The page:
Racial difference seen in effectiveness of stop-smoking programs

November 19, 2001

Some smoking cessation programs proven effective for a general population may not work as well for black smokers, according to a new study.

Smoking patterns among blacks tend to be different than among whites. Studies of smokers have shown that, in general, blacks smoke fewer cigarettes but are more likely to smoke high-nicotine cigarettes. Blacks also tend to become more nicotine-dependent than whites.

"An intensive multicomponent cognitive-behavioral intervention for smoking cessation was significantly different in effectiveness for the black participants than for the white participants after one year of follow-up," says Robert P. Murray, Ph.D., of the Department of Community Health Sciences at the University of Manitoba.

The results are based on data from the Lung Health Study, a 10-site study that included 5,887 smokers, 225 of whom were black. One hundred forty-nine of the black participants were randomly assigned to get group therapy and nicotine gum to help them stop smoking, and 76 were assigned to a control group that did not receive any therapy.

After one year, 23 percent of black participants in the intervention group had quit smoking, compared with 34 percent of white participants. However, after five years, the difference in quit rates between groups had narrowed and was no longer statistically significant. Unlike previous studies, it was unclear in this study whether black smokers were more nicotine dependent than white smokers.

The study is published in the November issue of Nicotine and Tobacco Research.

"It appears that although black participants had less success than whites in the initial intervention program (or were less well served by it), over time these differences in rates of smoking tended to equalize," Murray says.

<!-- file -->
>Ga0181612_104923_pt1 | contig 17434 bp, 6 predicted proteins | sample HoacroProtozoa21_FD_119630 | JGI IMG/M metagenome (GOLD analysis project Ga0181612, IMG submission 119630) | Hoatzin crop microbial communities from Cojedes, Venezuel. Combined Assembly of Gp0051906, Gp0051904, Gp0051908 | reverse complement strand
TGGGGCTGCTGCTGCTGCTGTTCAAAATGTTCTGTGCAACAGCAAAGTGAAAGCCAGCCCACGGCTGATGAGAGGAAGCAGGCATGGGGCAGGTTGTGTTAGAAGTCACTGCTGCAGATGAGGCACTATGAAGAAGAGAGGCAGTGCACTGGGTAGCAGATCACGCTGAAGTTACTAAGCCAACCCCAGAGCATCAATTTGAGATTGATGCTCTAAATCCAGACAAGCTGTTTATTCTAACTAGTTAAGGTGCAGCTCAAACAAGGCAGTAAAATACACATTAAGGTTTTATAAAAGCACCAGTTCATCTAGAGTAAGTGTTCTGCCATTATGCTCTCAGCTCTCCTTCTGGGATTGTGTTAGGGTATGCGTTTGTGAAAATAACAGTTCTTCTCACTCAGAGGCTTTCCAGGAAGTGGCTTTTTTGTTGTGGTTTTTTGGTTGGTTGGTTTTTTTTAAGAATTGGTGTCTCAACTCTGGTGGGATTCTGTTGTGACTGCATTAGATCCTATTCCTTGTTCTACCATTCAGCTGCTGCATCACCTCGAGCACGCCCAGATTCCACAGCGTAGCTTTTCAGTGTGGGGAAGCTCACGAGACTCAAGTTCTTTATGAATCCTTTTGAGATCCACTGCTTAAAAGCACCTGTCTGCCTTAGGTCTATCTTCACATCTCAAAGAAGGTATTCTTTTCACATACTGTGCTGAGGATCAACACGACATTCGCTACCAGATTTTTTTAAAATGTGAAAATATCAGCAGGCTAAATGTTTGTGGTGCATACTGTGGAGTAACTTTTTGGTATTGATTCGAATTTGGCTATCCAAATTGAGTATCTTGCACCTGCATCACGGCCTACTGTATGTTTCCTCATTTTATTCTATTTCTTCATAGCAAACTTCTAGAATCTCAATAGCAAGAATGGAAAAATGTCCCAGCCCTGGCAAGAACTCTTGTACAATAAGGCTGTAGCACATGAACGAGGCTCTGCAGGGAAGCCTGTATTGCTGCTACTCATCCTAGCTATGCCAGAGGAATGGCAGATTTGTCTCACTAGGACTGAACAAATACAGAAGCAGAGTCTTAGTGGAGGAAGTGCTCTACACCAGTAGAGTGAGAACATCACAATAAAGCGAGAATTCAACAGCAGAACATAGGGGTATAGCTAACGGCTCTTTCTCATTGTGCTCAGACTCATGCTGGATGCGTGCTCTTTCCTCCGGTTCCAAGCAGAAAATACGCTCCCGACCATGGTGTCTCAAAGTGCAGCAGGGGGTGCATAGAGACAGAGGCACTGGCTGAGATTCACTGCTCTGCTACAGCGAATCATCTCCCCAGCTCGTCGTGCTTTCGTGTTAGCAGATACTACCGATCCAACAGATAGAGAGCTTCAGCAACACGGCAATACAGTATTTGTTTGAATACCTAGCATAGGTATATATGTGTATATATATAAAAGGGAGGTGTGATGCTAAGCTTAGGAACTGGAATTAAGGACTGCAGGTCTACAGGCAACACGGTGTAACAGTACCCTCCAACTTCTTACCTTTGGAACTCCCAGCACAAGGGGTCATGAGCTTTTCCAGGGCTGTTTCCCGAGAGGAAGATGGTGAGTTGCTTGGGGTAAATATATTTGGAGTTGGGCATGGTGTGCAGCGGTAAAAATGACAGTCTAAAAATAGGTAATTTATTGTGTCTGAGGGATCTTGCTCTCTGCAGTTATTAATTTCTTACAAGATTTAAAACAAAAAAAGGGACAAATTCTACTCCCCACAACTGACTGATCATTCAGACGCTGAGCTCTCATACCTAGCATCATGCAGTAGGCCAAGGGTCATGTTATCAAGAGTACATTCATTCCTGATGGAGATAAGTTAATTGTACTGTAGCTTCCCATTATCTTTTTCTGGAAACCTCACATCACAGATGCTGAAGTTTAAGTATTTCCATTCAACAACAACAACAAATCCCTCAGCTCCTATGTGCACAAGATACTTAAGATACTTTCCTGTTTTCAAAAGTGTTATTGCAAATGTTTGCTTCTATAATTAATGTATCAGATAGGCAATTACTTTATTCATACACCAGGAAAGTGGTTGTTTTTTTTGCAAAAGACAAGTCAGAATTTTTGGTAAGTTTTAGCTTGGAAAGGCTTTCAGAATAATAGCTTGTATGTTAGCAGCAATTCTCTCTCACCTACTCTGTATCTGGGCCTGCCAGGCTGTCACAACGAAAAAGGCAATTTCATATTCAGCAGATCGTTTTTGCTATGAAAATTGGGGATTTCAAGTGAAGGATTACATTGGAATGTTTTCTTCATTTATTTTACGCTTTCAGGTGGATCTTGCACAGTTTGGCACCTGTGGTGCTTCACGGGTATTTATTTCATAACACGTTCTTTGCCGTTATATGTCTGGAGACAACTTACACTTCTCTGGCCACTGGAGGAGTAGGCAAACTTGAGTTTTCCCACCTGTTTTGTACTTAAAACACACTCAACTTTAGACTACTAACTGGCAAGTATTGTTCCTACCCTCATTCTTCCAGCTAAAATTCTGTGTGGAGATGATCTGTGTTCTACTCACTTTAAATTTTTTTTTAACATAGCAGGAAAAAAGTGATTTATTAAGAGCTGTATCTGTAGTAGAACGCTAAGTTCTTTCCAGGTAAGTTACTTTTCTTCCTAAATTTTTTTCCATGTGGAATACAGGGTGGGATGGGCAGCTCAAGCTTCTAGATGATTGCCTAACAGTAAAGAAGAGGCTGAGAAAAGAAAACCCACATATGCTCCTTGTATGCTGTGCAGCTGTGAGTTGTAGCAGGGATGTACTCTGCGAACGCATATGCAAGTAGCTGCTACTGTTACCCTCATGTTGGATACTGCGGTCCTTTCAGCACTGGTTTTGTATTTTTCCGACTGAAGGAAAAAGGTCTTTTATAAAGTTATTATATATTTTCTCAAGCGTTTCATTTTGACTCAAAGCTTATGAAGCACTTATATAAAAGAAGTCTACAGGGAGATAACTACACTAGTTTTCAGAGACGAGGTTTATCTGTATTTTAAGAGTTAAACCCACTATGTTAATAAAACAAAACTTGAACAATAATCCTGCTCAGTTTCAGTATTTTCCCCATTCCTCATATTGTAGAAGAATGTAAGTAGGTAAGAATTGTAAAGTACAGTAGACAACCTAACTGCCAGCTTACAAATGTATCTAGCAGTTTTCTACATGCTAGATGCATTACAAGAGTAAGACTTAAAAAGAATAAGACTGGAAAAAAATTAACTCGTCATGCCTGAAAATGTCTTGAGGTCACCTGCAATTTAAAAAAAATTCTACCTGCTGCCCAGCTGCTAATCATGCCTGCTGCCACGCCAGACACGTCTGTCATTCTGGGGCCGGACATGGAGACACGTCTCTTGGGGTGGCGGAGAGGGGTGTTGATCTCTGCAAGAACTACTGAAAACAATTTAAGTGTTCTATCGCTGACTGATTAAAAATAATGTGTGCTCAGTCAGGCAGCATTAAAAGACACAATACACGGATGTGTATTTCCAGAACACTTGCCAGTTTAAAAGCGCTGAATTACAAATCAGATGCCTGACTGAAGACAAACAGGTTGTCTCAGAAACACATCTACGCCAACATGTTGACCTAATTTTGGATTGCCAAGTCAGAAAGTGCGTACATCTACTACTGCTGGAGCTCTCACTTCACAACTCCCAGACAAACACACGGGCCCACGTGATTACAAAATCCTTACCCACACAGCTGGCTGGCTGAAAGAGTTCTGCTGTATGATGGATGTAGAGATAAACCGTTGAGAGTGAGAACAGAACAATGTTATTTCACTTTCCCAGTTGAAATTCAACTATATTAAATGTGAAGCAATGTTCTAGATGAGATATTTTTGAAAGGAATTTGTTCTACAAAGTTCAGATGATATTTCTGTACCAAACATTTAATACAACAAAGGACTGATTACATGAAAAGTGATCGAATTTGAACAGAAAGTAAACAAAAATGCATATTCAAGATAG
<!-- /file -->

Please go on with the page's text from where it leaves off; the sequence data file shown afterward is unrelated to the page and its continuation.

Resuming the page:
"Therefore taking the [study] as a whole, there was a treatment effect for both black and white participants, although the effect for blacks was weaker."

"Given the fact that programs designed specifically for blacks have shown mixed results, it is important to determine whether interventions without specific adaptations for black participants are effective," he says.

The researchers note that the sample of black smokers in this study, which was 3.8 percent of the total study sample, underrepresented blacks who account for about 12 percent of the general population.
-end-
This study was supported with funding from the National Heart, Lung and Blood Institute.

Nicotine & Tobacco Research is the official peer-reviewed quarterly journal of the Society for Research on Nicotine and Tobacco. For information about the journal, contact Gary E. Swan, Ph.D., at 650-859-5322.

Posted by the Center for the Advancement of Health http://www.cfah.org. For more research news and information, go to our special section devoted to health and behavior in the "Peer-Reviewed Journals" area of Eurekalert!, http://www.eurekalert.org/jrnls/cfah/ For information about the Center, call Ira Allen, iallen@cfah.org 202-387-2829.

Center for Advancing Health

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